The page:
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Overview
Comment:Fix typos in the new ALTER TABLE documentation and in the queryplanner.html document.
Timelines: family | ancestors | descendants | both | trunk
Files: files | file ages | folders
SHA1: be73465c0f260008ca8205b38c935bd3b1658059
User & Date: drh 2014-05-26 13:58:41
Context
2014-05-26
15:38
Talk about partial index sorting in the queryplanner.html document. check-in: f81d69fb6a user: drh tags: trunk
13:58
Fix typos in the new ALTER TABLE documentation and in the queryplanner.html document. check-in: be73465c0f user: drh tags: trunk
13:10
Fix typos and clarify the text in the TH3 document. check-in: 8e68e11794 user: drh tags: trunk
Changes
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Changes to pages/lang.in.

   231    231   <li><p>
   232    232   Use [CREATE INDEX] and [CREATE TRIGGER] to reconstruct indexes and triggers
   233    233   associated with table X.  Perhaps use the old format of the triggers and
   234    234   indexes saved from step 1 above as a guide, making changes as appropriate
   235    235   for the alteration.
   236    236   
   237    237   <li><p>
   238         -If foreign key constraints were originally turned on using (prior to
          238  +If foreign key constraints were originally enabled (prior to
   239    239   step 4) then run [PRAGMA foreign_key_check] to verify that the schema
   240    240   change did not break any foreign key contraints, and run
   241    241   [PRAGMA foreign_keys | PRAGMA foreign_keys=ON] to reenable foreign key
   242    242   constraints.
   243    243   
   244    244   <li><p>If any views refer to table X in a way that is affected by the
   245    245   schema change, then drop those views using [DROP VIEW] and recreate them
   246    246   with whatever changes are necessary to accomodate the schema change
   247    247   using [CREATE VIEW].
   248    248   
   249    249   </ol>
   250    250   
   251         -<p>If desired, all of the steps above can be carried out inside of a
   252         -[BEGIN | transaction] so that the schema change is atomic.
   253         -
   254    251   <p>The procedure above is completely general and will work even if the
   255    252   schema change causes the information stored in the table to change.
   256    253   So the full procedure above is appropriate for dropping a column,
   257    254   changing the order of columns, adding or removing a UNIQUE constraint
   258    255   or PRIMARY KEY, adding CHECK or FOREIGN KEY or NOT NULL constraints,
   259    256   or changing the datatype for a column, for example.  However, a simpler
   260    257   and faster procedure can optionally be used for
................................................................................
   264    261   renaming columns, or adding or removing or changing default values on
   265    262   a column.
   266    263   
   267    264   <ol>
   268    265   <li><p> Run [PRAGMA schema_version] to determine the current schema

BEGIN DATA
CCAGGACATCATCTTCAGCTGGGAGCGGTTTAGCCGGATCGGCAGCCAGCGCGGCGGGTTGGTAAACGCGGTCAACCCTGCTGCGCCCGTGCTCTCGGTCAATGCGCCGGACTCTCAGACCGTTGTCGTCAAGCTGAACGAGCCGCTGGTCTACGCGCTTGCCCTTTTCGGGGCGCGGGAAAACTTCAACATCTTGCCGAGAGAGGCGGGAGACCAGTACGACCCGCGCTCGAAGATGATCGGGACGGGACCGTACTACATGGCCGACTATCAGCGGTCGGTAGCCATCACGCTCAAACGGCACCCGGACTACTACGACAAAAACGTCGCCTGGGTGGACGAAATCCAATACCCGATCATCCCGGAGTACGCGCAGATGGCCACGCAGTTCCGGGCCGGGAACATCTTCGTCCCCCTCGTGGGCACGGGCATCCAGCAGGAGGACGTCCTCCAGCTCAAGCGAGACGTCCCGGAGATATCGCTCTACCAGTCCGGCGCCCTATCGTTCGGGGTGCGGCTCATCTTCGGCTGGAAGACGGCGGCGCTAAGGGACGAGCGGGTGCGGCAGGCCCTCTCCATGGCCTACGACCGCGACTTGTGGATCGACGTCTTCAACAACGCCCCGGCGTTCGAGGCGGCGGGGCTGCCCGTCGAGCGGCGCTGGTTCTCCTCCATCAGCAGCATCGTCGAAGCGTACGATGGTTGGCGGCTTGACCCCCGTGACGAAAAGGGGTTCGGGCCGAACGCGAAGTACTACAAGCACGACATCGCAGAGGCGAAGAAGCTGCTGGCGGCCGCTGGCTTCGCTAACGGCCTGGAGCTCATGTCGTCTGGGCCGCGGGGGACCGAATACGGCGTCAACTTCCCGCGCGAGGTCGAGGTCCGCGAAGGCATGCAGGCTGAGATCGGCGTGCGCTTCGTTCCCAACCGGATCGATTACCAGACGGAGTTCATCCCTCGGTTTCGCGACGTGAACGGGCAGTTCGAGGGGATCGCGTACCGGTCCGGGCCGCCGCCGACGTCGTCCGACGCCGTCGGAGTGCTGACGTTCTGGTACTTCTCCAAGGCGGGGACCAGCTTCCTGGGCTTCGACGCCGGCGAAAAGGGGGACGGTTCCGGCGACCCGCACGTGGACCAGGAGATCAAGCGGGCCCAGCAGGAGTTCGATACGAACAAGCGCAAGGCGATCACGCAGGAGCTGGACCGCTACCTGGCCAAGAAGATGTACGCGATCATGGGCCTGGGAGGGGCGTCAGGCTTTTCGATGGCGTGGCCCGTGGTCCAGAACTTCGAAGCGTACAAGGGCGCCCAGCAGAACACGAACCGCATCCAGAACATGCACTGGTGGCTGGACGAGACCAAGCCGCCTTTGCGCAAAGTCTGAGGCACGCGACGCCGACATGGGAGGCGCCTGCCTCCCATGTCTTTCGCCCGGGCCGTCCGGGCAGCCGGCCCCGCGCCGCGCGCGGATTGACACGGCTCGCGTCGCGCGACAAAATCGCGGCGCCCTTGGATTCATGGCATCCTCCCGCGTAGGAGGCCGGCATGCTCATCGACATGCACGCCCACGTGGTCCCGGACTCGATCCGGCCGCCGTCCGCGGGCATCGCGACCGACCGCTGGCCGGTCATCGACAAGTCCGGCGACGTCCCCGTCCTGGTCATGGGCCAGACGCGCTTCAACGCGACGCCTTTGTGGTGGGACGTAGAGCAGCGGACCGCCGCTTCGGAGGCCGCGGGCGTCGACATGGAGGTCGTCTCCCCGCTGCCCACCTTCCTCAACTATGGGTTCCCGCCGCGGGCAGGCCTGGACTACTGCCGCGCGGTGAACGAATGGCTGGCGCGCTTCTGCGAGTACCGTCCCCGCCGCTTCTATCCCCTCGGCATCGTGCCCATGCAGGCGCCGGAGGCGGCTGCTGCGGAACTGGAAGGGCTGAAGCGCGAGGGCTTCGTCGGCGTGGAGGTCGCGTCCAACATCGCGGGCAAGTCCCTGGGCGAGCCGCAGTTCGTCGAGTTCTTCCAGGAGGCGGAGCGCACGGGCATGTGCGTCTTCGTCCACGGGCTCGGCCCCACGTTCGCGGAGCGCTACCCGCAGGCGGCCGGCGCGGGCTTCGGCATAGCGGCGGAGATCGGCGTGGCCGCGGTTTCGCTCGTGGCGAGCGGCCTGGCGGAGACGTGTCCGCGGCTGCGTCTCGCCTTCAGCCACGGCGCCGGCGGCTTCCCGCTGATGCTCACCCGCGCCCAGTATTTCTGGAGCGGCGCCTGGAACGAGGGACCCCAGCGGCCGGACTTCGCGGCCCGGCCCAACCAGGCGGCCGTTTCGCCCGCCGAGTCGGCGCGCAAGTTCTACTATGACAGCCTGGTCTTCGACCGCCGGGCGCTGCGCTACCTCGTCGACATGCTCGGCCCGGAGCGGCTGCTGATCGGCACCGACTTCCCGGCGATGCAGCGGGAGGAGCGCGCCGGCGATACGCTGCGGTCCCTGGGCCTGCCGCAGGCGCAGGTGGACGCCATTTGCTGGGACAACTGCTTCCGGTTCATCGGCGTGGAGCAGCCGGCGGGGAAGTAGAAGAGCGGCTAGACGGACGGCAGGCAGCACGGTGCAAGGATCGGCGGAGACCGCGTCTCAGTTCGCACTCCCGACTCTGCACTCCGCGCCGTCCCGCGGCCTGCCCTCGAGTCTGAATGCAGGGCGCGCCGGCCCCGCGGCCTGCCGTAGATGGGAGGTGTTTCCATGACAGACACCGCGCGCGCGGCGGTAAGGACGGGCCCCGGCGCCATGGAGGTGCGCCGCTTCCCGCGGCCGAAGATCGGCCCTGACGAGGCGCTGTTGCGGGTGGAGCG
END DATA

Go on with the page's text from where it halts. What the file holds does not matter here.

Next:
269    266   version number.  This number will be needed for step 5 below.
   270    267   
   271         -<li><p> Active schema editing using 
          268  +<li><p> Activate schema editing using 
   272    269   [PRAGMA writable_schema | PRAGMA writable_schema=ON].
   273    270   
   274    271   <li><p> Run an [UPDATE] statement to change the definition of table X
   275    272   in the [sqlite_master table]: 
   276    273   UPDATE sqlite_master SET sql=... WHERE type='table' AND name='X';
   277    274   <p><em>Caution:</em>  Making a change to the sqlite_master table like this will
   278    275   render the database corrupt and unreadable if the change contains

Changes to pages/queryplanner.in.

   285    285   </p>
   286    286   
   287    287   <p>
   288    288   The last two queries take the same amount of time, in our example.
   289    289   So which index, Idx1 or Idx2, will SQLite choose?  If the
   290    290   [ANALYZE] command has been run on the database, so that SQLite has
   291    291   had an opportunity to gather statistics about the available indices,
   292         -then SQLite will know that the Idx1 table usually narrows the search
          292  +then SQLite will know that the Idx1 index usually narrows the search
   293    293   down to a single item (our example of fruit='Orange' is the exception
   294         -to this rule) where as the Idx table will normally only narrow the 
          294  +to this rule) whereas the Idx2 index will normally only narrow the 
   295    295   search down to two rows.  So, if all else is equal, SQLite will
   296    296   choose Idx1 with the hope of narrowing the search to as small
   297    297   a number of rows as possible.  This choice is only possible because
   298    298   of the statistics provided by [ANALYZE].  If [ANALYZE] has not been
   299    299   run then the choice of which index to use is arbitrary.
   300    300   </p>
   301    301